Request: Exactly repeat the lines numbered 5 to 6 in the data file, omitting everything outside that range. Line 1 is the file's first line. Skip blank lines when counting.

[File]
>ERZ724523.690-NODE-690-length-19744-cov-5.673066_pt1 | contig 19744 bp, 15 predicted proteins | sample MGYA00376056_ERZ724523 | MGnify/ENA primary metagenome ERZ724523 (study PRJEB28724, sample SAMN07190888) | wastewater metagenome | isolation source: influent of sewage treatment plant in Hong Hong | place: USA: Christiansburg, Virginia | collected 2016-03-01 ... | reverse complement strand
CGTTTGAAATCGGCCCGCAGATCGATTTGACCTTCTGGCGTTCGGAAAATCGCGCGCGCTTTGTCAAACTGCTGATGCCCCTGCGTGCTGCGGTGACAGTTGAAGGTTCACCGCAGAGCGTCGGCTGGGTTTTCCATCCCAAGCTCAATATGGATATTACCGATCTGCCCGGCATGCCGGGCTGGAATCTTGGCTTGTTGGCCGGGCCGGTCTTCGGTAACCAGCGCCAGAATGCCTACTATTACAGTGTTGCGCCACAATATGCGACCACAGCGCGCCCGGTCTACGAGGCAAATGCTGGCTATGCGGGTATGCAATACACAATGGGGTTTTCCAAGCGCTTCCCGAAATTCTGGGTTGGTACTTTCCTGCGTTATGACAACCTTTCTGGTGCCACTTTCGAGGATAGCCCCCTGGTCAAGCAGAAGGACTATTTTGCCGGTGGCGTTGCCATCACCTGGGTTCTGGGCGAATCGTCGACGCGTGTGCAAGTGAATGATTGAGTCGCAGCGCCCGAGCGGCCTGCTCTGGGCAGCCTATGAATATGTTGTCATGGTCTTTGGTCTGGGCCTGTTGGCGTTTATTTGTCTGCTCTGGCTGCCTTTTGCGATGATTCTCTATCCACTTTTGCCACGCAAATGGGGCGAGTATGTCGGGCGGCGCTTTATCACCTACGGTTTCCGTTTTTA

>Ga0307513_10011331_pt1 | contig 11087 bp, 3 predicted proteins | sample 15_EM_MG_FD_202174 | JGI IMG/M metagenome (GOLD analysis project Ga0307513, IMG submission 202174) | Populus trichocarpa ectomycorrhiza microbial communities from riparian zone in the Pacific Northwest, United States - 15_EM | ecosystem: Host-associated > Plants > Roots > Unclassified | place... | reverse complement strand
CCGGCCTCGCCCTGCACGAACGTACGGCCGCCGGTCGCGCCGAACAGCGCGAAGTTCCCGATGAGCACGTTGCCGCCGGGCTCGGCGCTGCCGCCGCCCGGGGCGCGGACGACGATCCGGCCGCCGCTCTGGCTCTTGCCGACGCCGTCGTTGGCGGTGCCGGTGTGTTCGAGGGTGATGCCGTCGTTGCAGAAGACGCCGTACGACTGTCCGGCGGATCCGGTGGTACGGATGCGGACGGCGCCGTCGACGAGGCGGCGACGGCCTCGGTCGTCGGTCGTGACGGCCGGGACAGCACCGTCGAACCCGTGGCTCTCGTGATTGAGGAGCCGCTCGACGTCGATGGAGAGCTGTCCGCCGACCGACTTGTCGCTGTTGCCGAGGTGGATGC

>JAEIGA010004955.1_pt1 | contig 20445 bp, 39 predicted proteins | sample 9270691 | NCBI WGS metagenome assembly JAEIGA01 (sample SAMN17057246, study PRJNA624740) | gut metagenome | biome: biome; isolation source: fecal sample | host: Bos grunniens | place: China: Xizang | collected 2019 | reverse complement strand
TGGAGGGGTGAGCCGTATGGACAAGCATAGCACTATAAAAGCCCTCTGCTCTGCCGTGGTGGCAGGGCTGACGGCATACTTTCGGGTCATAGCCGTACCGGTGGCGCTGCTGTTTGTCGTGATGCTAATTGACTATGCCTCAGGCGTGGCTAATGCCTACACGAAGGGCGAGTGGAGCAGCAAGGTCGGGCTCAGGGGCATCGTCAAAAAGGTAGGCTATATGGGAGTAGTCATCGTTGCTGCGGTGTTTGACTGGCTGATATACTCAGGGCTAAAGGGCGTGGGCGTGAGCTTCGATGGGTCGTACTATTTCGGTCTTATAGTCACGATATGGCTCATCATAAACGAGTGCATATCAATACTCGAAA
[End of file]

>JAEIGA010004955.1_pt1 | contig 20445 bp, 39 predicted proteins | sample 9270691 | NCBI WGS metagenome assembly JAEIGA01 (sample SAMN17057246, study PRJNA624740) | gut metagenome | biome: biome; isolation source: fecal sample | host: Bos grunniens | place: China: Xizang | collected 2019 | reverse complement strand
TGGAGGGGTGAGCCGTATGGACAAGCATAGCACTATAAAAGCCCTCTGCTCTGCCGTGGTGGCAGGGCTGACGGCATACTTTCGGGTCATAGCCGTACCGGTGGCGCTGCTGTTTGTCGTGATGCTAATTGACTATGCCTCAGGCGTGGCTAATGCCTACACGAAGGGCGAGTGGAGCAGCAAGGTCGGGCTCAGGGGCATCGTCAAAAAGGTAGGCTATATGGGAGTAGTCATCGTTGCTGCGGTGTTTGACTGGCTGATATACTCAGGGCTAAAGGGCGTGGGCGTGAGCTTCGATGGGTCGTACTATTTCGGTCTTATAGTCACGATATGGCTCATCATAAACGAGTGCATATCAATACTCGAAA